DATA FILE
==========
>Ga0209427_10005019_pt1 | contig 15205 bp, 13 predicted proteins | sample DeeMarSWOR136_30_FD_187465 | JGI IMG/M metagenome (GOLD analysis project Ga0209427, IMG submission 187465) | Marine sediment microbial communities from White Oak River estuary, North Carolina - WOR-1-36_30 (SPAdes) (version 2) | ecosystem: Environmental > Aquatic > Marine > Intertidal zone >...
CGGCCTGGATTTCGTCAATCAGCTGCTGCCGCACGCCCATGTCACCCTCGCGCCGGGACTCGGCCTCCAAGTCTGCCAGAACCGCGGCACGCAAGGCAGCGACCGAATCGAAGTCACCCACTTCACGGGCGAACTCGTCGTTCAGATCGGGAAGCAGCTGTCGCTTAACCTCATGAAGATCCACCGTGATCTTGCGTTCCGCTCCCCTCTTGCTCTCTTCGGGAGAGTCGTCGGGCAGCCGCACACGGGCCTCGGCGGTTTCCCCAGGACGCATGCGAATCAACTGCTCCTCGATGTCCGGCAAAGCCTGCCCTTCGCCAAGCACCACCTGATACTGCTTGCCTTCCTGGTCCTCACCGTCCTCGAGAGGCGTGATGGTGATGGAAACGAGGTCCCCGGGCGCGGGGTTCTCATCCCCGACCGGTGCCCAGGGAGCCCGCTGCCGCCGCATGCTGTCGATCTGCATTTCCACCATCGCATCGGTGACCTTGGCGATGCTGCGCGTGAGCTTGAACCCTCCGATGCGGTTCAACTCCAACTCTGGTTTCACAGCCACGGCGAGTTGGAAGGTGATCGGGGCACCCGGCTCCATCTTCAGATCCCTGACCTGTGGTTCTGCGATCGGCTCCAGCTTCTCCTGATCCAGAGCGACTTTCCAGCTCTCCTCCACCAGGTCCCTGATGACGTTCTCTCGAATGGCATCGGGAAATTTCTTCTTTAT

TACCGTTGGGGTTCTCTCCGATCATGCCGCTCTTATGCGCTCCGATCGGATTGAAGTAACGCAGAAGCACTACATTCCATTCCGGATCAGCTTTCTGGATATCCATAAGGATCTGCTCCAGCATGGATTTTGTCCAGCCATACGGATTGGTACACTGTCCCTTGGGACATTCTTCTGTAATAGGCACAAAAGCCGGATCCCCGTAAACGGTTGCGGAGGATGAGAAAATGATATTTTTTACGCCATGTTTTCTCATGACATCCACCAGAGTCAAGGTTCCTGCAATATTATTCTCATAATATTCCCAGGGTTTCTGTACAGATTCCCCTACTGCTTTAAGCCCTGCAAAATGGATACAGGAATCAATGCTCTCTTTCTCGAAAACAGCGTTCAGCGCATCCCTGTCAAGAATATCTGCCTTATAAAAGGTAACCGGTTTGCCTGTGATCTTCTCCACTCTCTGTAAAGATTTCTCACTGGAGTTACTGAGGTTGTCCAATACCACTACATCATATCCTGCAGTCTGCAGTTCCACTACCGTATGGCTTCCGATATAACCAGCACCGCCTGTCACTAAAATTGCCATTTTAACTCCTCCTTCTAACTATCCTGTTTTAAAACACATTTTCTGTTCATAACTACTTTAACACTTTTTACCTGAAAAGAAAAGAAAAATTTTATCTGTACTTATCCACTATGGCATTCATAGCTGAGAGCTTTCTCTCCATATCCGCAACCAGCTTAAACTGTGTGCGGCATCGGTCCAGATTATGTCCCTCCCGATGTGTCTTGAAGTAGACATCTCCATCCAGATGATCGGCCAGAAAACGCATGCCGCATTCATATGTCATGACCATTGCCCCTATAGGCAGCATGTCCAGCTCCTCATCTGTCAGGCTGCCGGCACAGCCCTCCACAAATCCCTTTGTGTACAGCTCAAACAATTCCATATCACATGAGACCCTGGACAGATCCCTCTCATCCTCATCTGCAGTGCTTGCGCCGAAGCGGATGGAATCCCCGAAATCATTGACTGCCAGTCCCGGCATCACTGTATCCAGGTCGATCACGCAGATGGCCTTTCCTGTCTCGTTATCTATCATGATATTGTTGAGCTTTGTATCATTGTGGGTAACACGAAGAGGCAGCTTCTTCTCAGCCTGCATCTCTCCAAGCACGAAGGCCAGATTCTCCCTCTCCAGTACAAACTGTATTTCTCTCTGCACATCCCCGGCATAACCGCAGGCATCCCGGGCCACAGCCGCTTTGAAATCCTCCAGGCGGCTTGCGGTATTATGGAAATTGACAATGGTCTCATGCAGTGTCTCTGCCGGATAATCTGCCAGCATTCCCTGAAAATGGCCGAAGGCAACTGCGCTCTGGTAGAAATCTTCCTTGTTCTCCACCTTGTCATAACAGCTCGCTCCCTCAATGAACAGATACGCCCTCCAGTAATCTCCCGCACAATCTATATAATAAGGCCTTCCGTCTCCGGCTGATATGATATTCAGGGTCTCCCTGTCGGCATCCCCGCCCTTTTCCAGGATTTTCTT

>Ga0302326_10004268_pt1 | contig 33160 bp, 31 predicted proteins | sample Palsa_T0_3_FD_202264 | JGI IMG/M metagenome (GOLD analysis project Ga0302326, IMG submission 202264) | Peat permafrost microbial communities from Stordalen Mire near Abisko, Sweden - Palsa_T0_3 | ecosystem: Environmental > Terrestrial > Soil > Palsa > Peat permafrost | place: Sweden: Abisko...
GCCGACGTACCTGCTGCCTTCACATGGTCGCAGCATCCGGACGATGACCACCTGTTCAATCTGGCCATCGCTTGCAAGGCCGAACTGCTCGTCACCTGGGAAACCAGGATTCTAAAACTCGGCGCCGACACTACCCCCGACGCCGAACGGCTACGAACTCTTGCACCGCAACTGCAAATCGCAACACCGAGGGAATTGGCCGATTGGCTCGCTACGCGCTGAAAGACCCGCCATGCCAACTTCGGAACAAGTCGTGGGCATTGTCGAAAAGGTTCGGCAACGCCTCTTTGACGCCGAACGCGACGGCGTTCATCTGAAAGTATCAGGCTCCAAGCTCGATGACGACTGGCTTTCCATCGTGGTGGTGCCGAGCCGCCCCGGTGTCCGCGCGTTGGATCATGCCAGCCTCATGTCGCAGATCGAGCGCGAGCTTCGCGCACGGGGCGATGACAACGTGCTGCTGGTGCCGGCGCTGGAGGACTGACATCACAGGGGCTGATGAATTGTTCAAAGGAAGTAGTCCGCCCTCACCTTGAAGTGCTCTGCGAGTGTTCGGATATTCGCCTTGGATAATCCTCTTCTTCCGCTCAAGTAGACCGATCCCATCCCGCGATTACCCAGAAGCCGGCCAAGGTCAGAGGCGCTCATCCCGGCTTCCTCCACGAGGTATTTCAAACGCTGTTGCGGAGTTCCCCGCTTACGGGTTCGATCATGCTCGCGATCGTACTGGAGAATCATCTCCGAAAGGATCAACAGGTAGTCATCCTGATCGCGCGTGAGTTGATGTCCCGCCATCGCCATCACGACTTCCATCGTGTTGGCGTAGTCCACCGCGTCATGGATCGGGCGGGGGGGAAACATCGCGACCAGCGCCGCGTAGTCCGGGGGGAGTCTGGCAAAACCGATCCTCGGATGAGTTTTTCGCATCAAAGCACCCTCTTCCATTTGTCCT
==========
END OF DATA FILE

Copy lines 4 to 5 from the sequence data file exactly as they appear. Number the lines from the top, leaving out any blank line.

>Ga0302326_10004268_pt1 | contig 33160 bp, 31 predicted proteins | sample Palsa_T0_3_FD_202264 | JGI IMG/M metagenome (GOLD analysis project Ga0302326, IMG submission 202264) | Peat permafrost microbial communities from Stordalen Mire near Abisko, Sweden - Palsa_T0_3 | ecosystem: Environmental > Terrestrial > Soil > Palsa > Peat permafrost | place: Sweden: Abisko...
GCCGACGTACCTGCTGCCTTCACATGGTCGCAGCATCCGGACGATGACCACCTGTTCAATCTGGCCATCGCTTGCAAGGCCGAACTGCTCGTCACCTGGGAAACCAGGATTCTAAAACTCGGCGCCGACACTACCCCCGACGCCGAACGGCTACGAACTCTTGCACCGCAACTGCAAATCGCAACACCGAGGGAATTGGCCGATTGGCTCGCTACGCGCTGAAAGACCCGCCATGCCAACTTCGGAACAAGTCGTGGGCATTGTCGAAAAGGTTCGGCAACGCCTCTTTGACGCCGAACGCGACGGCGTTCATCTGAAAGTATCAGGCTCCAAGCTCGATGACGACTGGCTTTCCATCGTGGTGGTGCCGAGCCGCCCCGGTGTCCGCGCGTTGGATCATGCCAGCCTCATGTCGCAGATCGAGCGCGAGCTTCGCGCACGGGGCGATGACAACGTGCTGCTGGTGCCGGCGCTGGAGGACTGACATCACAGGGGCTGATGAATTGTTCAAAGGAAGTAGTCCGCCCTCACCTTGAAGTGCTCTGCGAGTGTTCGGATATTCGCCTTGGATAATCCTCTTCTTCCGCTCAAGTAGACCGATCCCATCCCGCGATTACCCAGAAGCCGGCCAAGGTCAGAGGCGCTCATCCCGGCTTCCTCCACGAGGTATTTCAAACGCTGTTGCGGAGTTCCCCGCTTACGGGTTCGATCATGCTCGCGATCGTACTGGAGAATCATCTCCGAAAGGATCAACAGGTAGTCATCCTGATCGCGCGTGAGTTGATGTCCCGCCATCGCCATCACGACTTCCATCGTGTTGGCGTAGTCCACCGCGTCATGGATCGGGCGGGGGGGAAACATCGCGACCAGCGCCGCGTAGTCCGGGGGGAGTCTGGCAAAACCGATCCTCGGATGAGTTTTTCGCATCAAAGCACCCTCTTCCATTTGTCCT